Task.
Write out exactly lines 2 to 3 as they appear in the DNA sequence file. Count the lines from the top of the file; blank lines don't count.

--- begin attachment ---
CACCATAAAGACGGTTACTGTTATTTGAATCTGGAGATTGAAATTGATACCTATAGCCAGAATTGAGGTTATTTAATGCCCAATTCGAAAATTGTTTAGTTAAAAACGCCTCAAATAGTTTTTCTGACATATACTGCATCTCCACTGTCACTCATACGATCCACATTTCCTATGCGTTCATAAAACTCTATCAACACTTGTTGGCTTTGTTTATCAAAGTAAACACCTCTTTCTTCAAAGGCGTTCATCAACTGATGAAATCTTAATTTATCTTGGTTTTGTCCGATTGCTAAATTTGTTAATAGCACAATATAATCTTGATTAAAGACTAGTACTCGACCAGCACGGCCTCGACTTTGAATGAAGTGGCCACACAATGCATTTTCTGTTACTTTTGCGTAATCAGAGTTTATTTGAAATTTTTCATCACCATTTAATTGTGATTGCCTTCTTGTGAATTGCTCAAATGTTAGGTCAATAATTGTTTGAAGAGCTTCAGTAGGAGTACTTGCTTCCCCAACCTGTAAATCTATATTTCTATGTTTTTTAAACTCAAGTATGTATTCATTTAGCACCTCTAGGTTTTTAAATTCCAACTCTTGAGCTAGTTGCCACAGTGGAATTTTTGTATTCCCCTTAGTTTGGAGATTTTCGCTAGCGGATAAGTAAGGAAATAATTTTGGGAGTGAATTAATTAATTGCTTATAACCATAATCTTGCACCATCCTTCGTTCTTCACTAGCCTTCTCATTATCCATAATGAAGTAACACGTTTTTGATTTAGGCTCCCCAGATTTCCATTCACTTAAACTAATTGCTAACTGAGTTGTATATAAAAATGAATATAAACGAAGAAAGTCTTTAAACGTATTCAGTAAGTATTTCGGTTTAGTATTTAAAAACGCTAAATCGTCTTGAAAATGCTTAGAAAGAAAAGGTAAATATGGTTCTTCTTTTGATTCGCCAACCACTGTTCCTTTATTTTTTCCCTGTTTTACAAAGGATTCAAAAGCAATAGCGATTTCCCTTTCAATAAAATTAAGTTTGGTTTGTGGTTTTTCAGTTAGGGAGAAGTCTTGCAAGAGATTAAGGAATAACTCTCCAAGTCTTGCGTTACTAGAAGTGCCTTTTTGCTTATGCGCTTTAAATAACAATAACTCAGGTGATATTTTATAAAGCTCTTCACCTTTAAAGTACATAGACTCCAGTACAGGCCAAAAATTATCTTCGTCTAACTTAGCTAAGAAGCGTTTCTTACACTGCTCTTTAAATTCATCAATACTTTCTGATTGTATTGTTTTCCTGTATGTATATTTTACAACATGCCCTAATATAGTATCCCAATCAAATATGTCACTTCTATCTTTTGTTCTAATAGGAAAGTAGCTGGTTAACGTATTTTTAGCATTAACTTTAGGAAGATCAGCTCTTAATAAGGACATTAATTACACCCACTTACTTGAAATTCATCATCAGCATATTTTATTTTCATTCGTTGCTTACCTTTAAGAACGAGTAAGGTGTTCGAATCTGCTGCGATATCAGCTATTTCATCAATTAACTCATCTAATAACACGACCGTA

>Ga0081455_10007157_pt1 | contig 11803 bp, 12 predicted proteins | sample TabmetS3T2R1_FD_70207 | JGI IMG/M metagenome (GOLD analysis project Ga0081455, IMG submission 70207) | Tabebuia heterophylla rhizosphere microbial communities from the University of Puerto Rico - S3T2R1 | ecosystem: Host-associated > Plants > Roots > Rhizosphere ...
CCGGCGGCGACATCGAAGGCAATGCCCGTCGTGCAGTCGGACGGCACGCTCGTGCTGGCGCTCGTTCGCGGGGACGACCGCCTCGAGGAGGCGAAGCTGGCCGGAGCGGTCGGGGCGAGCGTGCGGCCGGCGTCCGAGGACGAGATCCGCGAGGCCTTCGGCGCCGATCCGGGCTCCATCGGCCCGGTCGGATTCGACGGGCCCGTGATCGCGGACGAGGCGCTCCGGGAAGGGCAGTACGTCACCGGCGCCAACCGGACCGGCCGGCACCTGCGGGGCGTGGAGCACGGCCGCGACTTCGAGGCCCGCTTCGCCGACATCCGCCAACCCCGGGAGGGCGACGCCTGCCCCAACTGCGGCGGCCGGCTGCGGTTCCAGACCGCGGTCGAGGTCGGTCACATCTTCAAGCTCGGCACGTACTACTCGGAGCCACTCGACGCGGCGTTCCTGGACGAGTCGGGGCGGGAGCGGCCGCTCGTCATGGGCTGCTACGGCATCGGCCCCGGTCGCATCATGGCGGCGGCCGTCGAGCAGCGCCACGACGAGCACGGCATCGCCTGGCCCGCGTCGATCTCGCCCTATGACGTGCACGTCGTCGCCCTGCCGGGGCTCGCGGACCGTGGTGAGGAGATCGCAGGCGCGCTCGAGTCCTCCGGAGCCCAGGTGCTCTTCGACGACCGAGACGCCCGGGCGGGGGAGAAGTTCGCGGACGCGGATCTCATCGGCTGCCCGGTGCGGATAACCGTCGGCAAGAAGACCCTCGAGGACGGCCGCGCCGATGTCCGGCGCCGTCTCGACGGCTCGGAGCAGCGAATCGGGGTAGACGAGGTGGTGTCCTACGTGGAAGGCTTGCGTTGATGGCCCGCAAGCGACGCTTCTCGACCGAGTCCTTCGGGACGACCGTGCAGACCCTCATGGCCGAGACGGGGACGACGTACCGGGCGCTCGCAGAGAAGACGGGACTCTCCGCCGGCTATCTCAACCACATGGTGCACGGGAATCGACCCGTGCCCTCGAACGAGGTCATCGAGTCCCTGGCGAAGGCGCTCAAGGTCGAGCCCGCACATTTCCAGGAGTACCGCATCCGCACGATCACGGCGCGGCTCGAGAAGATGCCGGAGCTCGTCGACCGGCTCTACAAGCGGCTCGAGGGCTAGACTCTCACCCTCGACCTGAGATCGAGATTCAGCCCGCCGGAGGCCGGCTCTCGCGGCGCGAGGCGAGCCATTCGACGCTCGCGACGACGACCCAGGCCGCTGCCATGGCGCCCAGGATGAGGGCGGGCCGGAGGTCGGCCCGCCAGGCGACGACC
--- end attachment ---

>Ga0081455_10007157_pt1 | contig 11803 bp, 12 predicted proteins | sample TabmetS3T2R1_FD_70207 | JGI IMG/M metagenome (GOLD analysis project Ga0081455, IMG submission 70207) | Tabebuia heterophylla rhizosphere microbial communities from the University of Puerto Rico - S3T2R1 | ecosystem: Host-associated > Plants > Roots > Rhizosphere ...
CCGGCGGCGACATCGAAGGCAATGCCCGTCGTGCAGTCGGACGGCACGCTCGTGCTGGCGCTCGTTCGCGGGGACGACCGCCTCGAGGAGGCGAAGCTGGCCGGAGCGGTCGGGGCGAGCGTGCGGCCGGCGTCCGAGGACGAGATCCGCGAGGCCTTCGGCGCCGATCCGGGCTCCATCGGCCCGGTCGGATTCGACGGGCCCGTGATCGCGGACGAGGCGCTCCGGGAAGGGCAGTACGTCACCGGCGCCAACCGGACCGGCCGGCACCTGCGGGGCGTGGAGCACGGCCGCGACTTCGAGGCCCGCTTCGCCGACATCCGCCAACCCCGGGAGGGCGACGCCTGCCCCAACTGCGGCGGCCGGCTGCGGTTCCAGACCGCGGTCGAGGTCGGTCACATCTTCAAGCTCGGCACGTACTACTCGGAGCCACTCGACGCGGCGTTCCTGGACGAGTCGGGGCGGGAGCGGCCGCTCGTCATGGGCTGCTACGGCATCGGCCCCGGTCGCATCATGGCGGCGGCCGTCGAGCAGCGCCACGACGAGCACGGCATCGCCTGGCCCGCGTCGATCTCGCCCTATGACGTGCACGTCGTCGCCCTGCCGGGGCTCGCGGACCGTGGTGAGGAGATCGCAGGCGCGCTCGAGTCCTCCGGAGCCCAGGTGCTCTTCGACGACCGAGACGCCCGGGCGGGGGAGAAGTTCGCGGACGCGGATCTCATCGGCTGCCCGGTGCGGATAACCGTCGGCAAGAAGACCCTCGAGGACGGCCGCGCCGATGTCCGGCGCCGTCTCGACGGCTCGGAGCAGCGAATCGGGGTAGACGAGGTGGTGTCCTACGTGGAAGGCTTGCGTTGATGGCCCGCAAGCGACGCTTCTCGACCGAGTCCTTCGGGACGACCGTGCAGACCCTCATGGCCGAGACGGGGACGACGTACCGGGCGCTCGCAGAGAAGACGGGACTCTCCGCCGGCTATCTCAACCACATGGTGCACGGGAATCGACCCGTGCCCTCGAACGAGGTCATCGAGTCCCTGGCGAAGGCGCTCAAGGTCGAGCCCGCACATTTCCAGGAGTACCGCATCCGCACGATCACGGCGCGGCTCGAGAAGATGCCGGAGCTCGTCGACCGGCTCTACAAGCGGCTCGAGGGCTAGACTCTCACCCTCGACCTGAGATCGAGATTCAGCCCGCCGGAGGCCGGCTCTCGCGGCGCGAGGCGAGCCATTCGACGCTCGCGACGACGACCCAGGCCGCTGCCATGGCGCCCAGGATGAGGGCGGGCCGGAGGTCGGCCCGCCAGGCGACGACC